Friday, June 5, 2009

Tie fashion tips

A respectable selection of ties is an investment no one likes to take lightly – and nor should you. Your ties are a central part of your wardrobe, and should be treated with a level of care befitting their importance. Caring for your tie does not by necessity have to be expensive or tedious; most often, simply knowing tips and tricks such as how to store a tie and how to remove wrinkles can greatly extend the life of your ties.

Putting On and Taking Off Your Ties

Whether you are tying or untying a tie, it is important to do the task with the utmost care. Ties, especially silk ties, have a fairly fragile shape. Pulling too hard on one end of the tie can result in stretched fabric, buckled stitches, and a misshapen appearance.

Wearing Your Ties

No matter how much you like a tie, it is important to give it time to “rest” between uses. Wearing a tie for too many days in a row can deepen the wrinkles and creases caused by normal wear, making it more difficult to remove them. Although the most conscientious tie-wearer allows his ties to rest after each and every use, two days in a row is the absolute maximum for repetitive tie wearing.

Storing Your Ties

Although many people store ties by hanging them over a tie rack, this is not the best way to store your ties. When hung for a long period of time or beneath the weight of several or more ties, creases can develop, detracting from the appearance and function of your ties. Instead, store your ties in loose rolls by rolling each tie around your hand; this method of storing will prevent wrinkles from forming. If a tie has wrinkles in it from being worn, you can hang it for a couple of days to help the wrinkles fall out, but don’t forget to roll it up and put it away afterward! Most importantly, never store your ties with the knots still in them.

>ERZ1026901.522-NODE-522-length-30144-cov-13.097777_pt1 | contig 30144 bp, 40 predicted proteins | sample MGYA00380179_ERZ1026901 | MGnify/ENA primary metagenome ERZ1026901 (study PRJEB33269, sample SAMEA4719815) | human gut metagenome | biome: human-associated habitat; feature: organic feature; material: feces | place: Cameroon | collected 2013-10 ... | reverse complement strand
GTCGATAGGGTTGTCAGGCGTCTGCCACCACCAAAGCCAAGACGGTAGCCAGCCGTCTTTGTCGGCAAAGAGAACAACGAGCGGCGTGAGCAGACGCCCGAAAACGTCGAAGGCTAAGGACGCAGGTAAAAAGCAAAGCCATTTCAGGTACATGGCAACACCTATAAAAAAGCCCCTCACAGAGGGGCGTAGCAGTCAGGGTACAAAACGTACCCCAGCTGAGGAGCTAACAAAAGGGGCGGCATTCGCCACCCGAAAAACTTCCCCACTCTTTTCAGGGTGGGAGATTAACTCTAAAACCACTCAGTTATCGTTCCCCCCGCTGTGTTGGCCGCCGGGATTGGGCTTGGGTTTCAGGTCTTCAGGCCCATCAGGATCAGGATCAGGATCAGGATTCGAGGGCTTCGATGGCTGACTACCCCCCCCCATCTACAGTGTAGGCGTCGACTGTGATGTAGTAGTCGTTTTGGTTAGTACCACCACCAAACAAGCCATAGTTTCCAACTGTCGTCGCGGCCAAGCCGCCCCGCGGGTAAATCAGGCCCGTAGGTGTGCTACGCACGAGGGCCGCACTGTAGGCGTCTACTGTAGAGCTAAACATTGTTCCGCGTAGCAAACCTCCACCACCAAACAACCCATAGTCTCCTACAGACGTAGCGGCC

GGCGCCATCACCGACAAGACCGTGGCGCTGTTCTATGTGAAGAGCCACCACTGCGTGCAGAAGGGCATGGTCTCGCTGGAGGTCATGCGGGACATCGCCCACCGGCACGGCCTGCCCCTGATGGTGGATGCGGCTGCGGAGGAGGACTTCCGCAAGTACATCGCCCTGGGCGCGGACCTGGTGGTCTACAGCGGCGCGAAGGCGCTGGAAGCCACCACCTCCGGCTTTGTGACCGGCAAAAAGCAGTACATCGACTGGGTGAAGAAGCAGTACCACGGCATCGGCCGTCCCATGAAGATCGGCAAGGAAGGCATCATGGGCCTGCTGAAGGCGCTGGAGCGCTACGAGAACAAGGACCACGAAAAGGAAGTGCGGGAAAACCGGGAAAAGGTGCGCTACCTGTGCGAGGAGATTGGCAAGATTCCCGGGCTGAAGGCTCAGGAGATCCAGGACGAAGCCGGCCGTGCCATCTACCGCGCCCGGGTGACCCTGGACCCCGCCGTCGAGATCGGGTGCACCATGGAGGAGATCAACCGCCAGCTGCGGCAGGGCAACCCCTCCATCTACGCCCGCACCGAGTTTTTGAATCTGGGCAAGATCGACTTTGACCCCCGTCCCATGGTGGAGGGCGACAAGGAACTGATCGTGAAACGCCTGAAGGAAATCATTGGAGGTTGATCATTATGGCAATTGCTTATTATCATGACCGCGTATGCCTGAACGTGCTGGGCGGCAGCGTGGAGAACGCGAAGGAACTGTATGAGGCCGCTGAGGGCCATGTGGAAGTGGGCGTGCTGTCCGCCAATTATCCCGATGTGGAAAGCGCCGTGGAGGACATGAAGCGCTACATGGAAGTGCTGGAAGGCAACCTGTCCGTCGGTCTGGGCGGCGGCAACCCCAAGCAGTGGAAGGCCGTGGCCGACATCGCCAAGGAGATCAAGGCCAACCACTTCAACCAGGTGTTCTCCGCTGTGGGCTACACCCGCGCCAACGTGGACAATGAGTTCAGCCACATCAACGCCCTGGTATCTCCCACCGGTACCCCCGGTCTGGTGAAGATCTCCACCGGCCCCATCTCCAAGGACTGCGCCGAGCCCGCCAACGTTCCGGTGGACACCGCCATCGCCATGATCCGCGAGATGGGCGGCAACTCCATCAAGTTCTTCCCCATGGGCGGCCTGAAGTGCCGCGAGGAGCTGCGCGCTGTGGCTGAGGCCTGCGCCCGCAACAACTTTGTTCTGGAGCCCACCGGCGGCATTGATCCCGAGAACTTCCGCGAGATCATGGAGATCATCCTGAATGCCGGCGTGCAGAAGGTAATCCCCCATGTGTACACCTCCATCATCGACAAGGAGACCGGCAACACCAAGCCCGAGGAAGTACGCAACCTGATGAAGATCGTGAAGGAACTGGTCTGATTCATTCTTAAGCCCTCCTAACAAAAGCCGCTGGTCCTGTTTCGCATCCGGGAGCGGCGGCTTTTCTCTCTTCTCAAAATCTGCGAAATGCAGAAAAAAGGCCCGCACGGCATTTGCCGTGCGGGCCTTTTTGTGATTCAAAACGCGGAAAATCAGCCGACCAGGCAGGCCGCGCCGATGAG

Traveling with Your Ties

If the way a tie is stored is so critical for maintaining its appearance, how should you care for your ties while traveling? Rolling your tie is still the best way to store it, as a tie folded flat in a suitcase may emerge with unsightly creases. Pack each rolled tie inside a sock – but make sure it is clean, as you don’t want your ties to end up smelling like feet!

Getting Rid of Wrinkles

Wrinkles can ruin a tie’s appearance. Thankfully, if wrinkles do develop, you have several options for removing them. Hanging a tie in the bathroom while you shower or holding it above a boiling pot of water are two cheap and easy ways to steam wrinkles out of your tie. However, be careful not to allow your tie to get wet, as water can ruin the shape and appearance of a tie – particularly a silk tie.

Another way to steam a tie is to buy a hand steamer. Some tie manufacturers recommend that you steam out the wrinkles with a hand steamer every couple of months, in order to preserve a like-new appearance.

You can also iron your ties – but be sure to cover each one with a cotton cloth first, never letting the iron touch the tie directly. Ironing a tie or having it professionally pressed are two very controversial methods of removing wrinkles. Many tie connoisseurs complain that these methods flatten out the rolled edges in a tie. However, other tie-wearers – and some manufacturers – recommend these methods as the most sure-fire way to care for your ties. As the choice may be one of personal preference, you may want to consult the manufacturer’s care instructions and/or test the method (or the cleaner) out on a less favored tie.

Monday, June 1, 2009

Dry Skin

Most of us experience dry skin at some point in our life. Although some of us are born with a tendency to dryness, it's possible to experience a temporary bout due to a change in the weather, pregnancy, stress or ill-health. Simply sitting in an overheated environment can leave skin sapped of moisture. The best way to cope is with gentle, nourishing products that will leave skin feeling hydrated and comfortable again.

How you know if you have dry skin
The most telling signs of dry skin are a feeling of tightness 10 to 15 minutes after washing, having dull or rough, red, flaky or scaly skin, having fine lines, and there being no visible shine, even by the end of the day. The skin can look thin and papery and is also prone to broken veins.

What causes dry skin?